Lately, the equity market no longer seems to trade off the economic fundamentals. Never before has there been such a loose relationship to economic growth. While the GDP recession never did materialize, the median economic sector stopped expanding mid-year and the portion of the economy that is not the consumer has posted no growth at all in the past three quarters.  That may well be a bit of data mining, but it is to show how narrowly concentrated the economy has become.

Not just that, but corporate profits are set to be in a four-quarter recession and investors have barely blinked. More like shrugged. At the start of 2019, the consensus was for a V-shaped earnings recovery to take hold by year-end, but instead of double-digit growth that the consensus had once penned in, Q4 2019 is now seen as coming in at -0.3 per cent on a YoY basis.

If corporate earnings had gone up four quarters in a row and the stock market plunged 30 per cent, such a mismatch would make the temptation to turn bullish irresistible. Please stand by. But what happened in 2019 was the exact opposite. That was not in the consensus forecast at the turn of the year, and the stock market soared by more than 30 per cent.

So, the market has rallied completely on the back of multiple expansion — to the point where the price-to-earnings, price-to-cash flow and price-to-book ratios are all near-one standard-deviations above their historical norms. The price-to-sales multiple for the S&P 500 actually is back to where it was at the 2000 dotcom bubble peak.

Leveraged credits are in an eerily similar situation to what was surfacing out of the subprime mortgage market back in 2007

The ratio of corporate debt-to-GDP is at all-time highs. In addition to the unprecedented fiscal stimulus at this late stage of the economic cycle, and accompanying trillion-dollar deficits, we also have corporate leverage ratios at record levels. An enormous volume of corporate debt has been issued exclusively for the purpose of buying and retiring shares. This includes both buybacks and acquisitions of other companies. And in classic mature-cycle fashion, we are seeing some cracks emerge in the junkiest parts of the U.S. credit market. This is an area to be focused on as leveraged credits are in an eerily similar situation to what was surfacing out of the subprime mortgage market back in 2007.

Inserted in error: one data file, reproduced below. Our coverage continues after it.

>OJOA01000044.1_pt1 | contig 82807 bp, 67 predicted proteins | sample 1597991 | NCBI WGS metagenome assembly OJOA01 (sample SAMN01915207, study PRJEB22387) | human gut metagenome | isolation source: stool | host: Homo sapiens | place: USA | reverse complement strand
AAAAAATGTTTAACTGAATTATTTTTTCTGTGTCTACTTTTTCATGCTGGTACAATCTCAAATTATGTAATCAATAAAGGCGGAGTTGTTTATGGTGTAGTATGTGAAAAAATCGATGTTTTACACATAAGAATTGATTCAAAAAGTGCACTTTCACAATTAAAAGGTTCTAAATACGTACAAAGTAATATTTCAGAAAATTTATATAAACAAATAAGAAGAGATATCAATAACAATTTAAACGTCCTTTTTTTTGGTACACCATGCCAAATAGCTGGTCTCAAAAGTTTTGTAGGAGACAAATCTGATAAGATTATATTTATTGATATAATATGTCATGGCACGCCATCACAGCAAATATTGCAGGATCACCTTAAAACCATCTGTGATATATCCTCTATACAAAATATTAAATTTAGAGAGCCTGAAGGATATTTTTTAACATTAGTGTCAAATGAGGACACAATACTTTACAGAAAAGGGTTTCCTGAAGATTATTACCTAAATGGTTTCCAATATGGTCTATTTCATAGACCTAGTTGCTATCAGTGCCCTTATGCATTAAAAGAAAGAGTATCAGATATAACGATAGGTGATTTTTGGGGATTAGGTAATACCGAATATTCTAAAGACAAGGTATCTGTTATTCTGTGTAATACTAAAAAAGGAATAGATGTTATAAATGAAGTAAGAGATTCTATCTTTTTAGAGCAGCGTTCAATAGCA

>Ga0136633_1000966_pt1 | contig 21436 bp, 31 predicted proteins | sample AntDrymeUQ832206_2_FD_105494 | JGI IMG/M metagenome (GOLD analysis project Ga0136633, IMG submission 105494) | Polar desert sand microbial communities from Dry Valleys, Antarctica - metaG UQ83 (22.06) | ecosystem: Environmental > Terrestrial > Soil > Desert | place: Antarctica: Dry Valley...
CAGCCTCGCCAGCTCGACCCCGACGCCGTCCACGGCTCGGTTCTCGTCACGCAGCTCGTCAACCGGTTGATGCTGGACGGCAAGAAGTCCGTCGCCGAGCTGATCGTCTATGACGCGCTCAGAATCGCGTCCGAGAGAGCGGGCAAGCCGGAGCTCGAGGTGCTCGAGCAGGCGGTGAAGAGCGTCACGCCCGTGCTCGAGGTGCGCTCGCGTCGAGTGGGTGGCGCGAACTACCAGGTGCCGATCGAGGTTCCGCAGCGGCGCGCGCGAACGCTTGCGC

In any event, we are light years away from a stable equilibrium. Leverage, financial engineering and the restructuring of the capital structure that followed the recent M&A wave, have become the defining features of this bull market in risk assets — namely equities and corporate credit. The proverbial canary in the coal mine usually resides somewhere in the credit market (think of LBOs in 1989 and subprime mortgages in 2007).

The bottom line is that this is a stock market that is being driven by flows rather than by economic fundamentals. The ongoing wave of stock buybacks has taken the S&P 500 share count to two-decade lows, so to some extent the equity market now behaves more like a commodity. This was achieved primarily by the issuance of low-rated corporate debt. In addition, the Baby Boomer generation has done its best in a decade-long effort to build retirement savings, primarily in index fund purchases in their retirement plans.

This is the Chinese Year of the Rat. Last year was the Year of the Pig, and there was a whole cosmetics bag of lipstick that was applied, primarily by central bankers. There is just too much air underneath equity valuations and there is no room for credit spreads to tighten any further. The world’s economic and financial problems have been papered over by even more debt and we now have hit leverage ratios that look to be highly unstable and unsustainable.

In 2020, I smell a rat

In 2020, I smell a rat. The central bank liquidity taps are likely to be turned on even more, but the impact at current valuation levels across the various risk asset classes will be far more muted now than was the case a year ago. And there is always the prospect that the monetary authorities will stay on the sidelines and await a budgetary tax cut or government spending response, which itself is futile given that fiscal policy in most countries is just as tapped out as monetary policy.

There are no easy solutions and it is doubtful that we will have another year where central banks can transform the weakest period for global economic growth in a decade and pull another rabbit out of the hat in terms of massive excess returns for equity and corporate bond investors.

David Rosenberg is founder of independent research firm Rosenberg Research and Associates Inc.